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Watson's Biblical & Theological Dictionary


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עז . There are other names or appellations given to the goat, as,

1. חשופּ? , 1 Kings 20:27 , which means the ram-goat, or leader of the flock.

2. עתודים , a word which never occurs but in the plural, and means, the best prepared, or choicest of the flock; and metaphorically princes, as, Zechariah 10:3 , "I will visit the goats, saith the Lord," that is, I will begin my vengeance with the princes of the people. "Hell from beneath is moved for thee, to meet thee at thy coming; it stirreth up the dead for thee, even all the great goats of the earth," Isaiah 14:9 ; all the kings, all the great men. And Jeremiah, speaking of the princes of the Jews, says, "Remove out of the midst of Babylon, and be as the he-goats before the flocks," Jeremiah 1, 8.

3. צפיר , a name for the goat, of Chaldee origin, and found only in Ezra 6:17 ; Ezra 8:35 ; Daniel 8:5 ; Daniel 8:21 .

4. עזאזל , from עז , a goat, and אזל , to wander about, Leviticus 16:8 , "the scape-goat."

5. שער , hairy, or shaggy, whence שעירים , "the shaggy ones." In Leviticus 17:7 , it is said, "And they shall no more offer their sacrifices unto devils," ( seirim, "hairy ones,") "after whom they have gone a whoring." The word here means idolatrous images of goats, worshipped by the Egyptians. It is the same word that is translated satyrs, in Isaiah 13:21 ; where the LXX render it δαιμονια , demons. But here they have ματαιοις , to vain things or idols, which comes to the same sense. What gives light to so obscure a passage is what we read in Maimonides, that the Zabian idolaters worshipped demons under the figure of goats, imagining them to appear in that form, whence they called them by the names of seirim; and that this custom, being spread among other nations, gave occasion to this precept. In like manner we learn from Herodotus, that the Egyptians of Mendes held goats to be sacred animals, and represented the god Pan with the legs and head of that animal. From those ancient idolaters the same notion seems to have been derived by the Greeks and Romans, who represented their Pan, their fauns, satyrs, and other idols, in the form of goats: from all which it is highly probable, that the Israelites had learned in Egypt to worship certain demons, or sylvan deities, under the symbolical figure of goats. Though the phrase, "after whom they have gone a whoring," is equivalent in Scripture to that of committing idolatry, yet we are not to suppose that it is not to be taken in a literal sense in many places, even where it is used in connection with idolatrous acts of worship. It is well known that Baal-peor and Ashtaroth were worshipped with unclean rites, and that public prostitution formed a grand part of the worship of many deities among the Egyptians, Moabites, Canaanites, &c.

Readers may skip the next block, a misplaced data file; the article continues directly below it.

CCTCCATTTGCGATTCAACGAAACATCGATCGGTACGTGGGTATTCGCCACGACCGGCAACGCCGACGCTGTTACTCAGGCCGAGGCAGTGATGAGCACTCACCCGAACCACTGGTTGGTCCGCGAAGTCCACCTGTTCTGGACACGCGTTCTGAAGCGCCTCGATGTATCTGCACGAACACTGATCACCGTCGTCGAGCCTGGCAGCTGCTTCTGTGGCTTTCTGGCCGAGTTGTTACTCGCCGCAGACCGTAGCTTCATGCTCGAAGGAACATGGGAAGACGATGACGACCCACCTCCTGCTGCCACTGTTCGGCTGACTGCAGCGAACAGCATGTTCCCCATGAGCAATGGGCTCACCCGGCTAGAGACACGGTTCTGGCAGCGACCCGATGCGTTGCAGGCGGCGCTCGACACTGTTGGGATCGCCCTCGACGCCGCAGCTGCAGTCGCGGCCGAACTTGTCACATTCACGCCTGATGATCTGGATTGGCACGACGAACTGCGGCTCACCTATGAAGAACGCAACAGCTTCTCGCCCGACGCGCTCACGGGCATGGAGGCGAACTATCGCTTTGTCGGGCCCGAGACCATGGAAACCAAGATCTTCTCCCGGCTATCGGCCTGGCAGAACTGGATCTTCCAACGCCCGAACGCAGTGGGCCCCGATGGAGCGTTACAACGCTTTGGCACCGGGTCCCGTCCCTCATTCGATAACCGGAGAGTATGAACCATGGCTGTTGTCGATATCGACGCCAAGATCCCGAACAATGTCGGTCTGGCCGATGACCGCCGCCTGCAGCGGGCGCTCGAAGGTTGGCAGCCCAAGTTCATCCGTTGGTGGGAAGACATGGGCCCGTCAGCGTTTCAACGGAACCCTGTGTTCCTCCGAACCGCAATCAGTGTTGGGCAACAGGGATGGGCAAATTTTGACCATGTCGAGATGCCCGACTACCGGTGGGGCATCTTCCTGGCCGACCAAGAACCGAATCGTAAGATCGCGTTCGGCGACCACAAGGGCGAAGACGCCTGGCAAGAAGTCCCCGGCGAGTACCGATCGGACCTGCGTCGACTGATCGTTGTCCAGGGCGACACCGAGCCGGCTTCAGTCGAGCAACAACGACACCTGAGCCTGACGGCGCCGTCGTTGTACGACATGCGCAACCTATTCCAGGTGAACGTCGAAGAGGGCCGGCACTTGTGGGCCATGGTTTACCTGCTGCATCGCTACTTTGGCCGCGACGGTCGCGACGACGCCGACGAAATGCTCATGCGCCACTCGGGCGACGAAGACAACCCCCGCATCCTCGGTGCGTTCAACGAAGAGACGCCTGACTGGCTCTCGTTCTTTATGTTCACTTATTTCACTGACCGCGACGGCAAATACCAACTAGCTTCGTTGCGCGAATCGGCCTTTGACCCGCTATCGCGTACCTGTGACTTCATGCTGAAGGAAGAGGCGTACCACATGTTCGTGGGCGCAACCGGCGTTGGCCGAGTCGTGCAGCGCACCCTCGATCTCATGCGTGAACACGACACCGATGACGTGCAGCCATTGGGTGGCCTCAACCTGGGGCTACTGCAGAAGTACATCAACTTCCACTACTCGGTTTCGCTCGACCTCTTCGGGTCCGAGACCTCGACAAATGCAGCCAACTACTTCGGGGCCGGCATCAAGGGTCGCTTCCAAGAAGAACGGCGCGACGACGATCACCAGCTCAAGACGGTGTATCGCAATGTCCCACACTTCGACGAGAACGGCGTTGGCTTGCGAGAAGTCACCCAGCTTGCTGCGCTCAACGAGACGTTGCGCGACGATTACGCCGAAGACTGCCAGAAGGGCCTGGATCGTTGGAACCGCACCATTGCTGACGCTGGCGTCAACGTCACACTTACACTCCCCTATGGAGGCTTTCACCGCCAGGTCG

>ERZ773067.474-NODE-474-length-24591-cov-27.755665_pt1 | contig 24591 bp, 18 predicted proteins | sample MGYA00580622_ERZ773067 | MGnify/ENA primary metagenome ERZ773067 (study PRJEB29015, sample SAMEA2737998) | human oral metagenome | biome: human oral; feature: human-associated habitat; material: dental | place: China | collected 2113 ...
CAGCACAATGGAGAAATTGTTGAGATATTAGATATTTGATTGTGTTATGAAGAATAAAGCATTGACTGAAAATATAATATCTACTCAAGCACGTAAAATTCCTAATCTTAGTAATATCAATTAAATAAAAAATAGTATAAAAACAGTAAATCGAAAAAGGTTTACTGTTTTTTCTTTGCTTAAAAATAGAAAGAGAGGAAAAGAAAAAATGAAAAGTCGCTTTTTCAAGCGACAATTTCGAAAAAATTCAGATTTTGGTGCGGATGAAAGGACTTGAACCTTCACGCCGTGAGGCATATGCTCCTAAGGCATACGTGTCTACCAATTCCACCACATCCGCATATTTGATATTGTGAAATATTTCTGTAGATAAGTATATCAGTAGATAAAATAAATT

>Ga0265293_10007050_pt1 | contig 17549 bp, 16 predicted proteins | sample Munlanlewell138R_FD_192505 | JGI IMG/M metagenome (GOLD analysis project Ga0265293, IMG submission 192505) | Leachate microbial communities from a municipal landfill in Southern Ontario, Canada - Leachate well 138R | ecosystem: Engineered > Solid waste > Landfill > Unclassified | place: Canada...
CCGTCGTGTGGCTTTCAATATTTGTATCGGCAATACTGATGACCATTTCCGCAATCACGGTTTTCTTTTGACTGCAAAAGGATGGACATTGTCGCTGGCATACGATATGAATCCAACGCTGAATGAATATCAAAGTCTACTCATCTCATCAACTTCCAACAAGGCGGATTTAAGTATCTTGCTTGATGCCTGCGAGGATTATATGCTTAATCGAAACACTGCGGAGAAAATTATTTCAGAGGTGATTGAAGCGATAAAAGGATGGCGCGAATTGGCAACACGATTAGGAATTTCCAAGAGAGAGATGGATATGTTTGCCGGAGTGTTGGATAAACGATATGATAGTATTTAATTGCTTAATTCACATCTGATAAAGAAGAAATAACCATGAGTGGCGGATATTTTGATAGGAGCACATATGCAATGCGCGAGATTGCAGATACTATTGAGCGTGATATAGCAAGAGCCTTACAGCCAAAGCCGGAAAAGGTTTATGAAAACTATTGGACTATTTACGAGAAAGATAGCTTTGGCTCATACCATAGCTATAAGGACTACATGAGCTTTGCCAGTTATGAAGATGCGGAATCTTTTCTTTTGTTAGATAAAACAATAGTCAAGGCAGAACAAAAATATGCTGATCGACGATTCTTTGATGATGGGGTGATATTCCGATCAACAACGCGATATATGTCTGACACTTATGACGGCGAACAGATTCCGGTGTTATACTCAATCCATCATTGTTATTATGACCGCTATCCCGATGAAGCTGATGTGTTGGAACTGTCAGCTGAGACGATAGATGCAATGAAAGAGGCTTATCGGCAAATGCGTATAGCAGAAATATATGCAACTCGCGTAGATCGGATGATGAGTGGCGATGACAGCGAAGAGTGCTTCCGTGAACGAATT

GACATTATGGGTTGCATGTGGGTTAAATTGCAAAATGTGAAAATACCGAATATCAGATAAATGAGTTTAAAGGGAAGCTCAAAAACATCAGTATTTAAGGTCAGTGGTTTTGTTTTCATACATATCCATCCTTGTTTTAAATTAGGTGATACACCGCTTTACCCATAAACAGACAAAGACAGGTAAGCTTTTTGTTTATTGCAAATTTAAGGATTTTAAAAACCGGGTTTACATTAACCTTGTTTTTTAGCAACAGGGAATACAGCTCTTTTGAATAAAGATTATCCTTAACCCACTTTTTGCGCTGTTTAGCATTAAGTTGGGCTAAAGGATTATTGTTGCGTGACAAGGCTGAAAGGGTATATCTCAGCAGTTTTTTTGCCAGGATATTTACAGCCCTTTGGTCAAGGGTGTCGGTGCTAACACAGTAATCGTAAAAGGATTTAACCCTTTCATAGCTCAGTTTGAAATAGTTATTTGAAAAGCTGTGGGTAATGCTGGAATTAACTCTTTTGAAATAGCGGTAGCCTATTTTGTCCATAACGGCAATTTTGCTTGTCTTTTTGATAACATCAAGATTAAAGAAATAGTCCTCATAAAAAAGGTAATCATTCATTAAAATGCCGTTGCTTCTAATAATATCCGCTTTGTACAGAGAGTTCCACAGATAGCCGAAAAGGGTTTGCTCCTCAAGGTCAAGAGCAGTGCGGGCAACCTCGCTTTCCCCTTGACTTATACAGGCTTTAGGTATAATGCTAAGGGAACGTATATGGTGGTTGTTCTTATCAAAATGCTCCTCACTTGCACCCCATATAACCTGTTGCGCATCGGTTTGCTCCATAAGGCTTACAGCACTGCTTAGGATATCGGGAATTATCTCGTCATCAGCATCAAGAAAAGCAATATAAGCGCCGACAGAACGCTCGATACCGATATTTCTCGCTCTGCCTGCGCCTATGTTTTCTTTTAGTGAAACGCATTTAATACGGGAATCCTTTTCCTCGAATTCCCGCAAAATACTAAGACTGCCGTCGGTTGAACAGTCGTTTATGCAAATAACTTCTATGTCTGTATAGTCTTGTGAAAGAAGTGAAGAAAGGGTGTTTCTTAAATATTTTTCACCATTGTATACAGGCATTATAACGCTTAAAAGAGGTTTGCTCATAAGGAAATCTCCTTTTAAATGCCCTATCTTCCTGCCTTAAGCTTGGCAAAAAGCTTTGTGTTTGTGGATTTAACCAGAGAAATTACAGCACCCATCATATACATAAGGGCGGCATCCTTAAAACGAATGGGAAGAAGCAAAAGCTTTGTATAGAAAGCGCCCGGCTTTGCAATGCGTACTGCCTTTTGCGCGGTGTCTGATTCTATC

The goat was one of the clean beasts which the Israelites might both eat and offer in sacrifice. The kid, גדי , is often mentioned as a food, in a way that implies that it was considered as a delicacy. The אקו , or wild goat, mentioned Deuteronomy 14:5 , and no where else in the Hebrew Bible, is supposed to be the tragelaphus, or "goat-deer." Schultens conjectures that this animal might have its name, ob fugacitatem, from its shyness, or running away. The word יעל , occurs 1 Samuel 24:3 ; Job 39:1 ; Psalms 104:18 ; Proverbs 5:19 : and various have been the sentiments of interpreters on the animal intended by it. Bochart insists that it is the ibex, or "rock-goat." The root whence the name is derived, signifies to ascend, to mount; and the ibex is famous for clambering, climbing, and leaping, on the most craggy precipices. The Arab writers attribute to the jaal very long horns, bending backward; consequently it cannot be the chamois. The horns of the jaal are reckoned among the valuable articles of traffic, Ezekiel 27:15 . The ibex is finely shaped, graceful in its motions, and gentle in its manners. The female is particularly celebrated by natural historians for tender affection to her young, and the incessant vigilance with which she watches over their safety; and also for ardent attachment and fidelity to her mate.

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Bibliography Information
Watson, Richard. Entry for 'Goat'. Richard Watson's Biblical & Theological Dictionary. 1831-2.

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Monday, November 18th, 2019
the Week of Proper 28 / Ordinary 33
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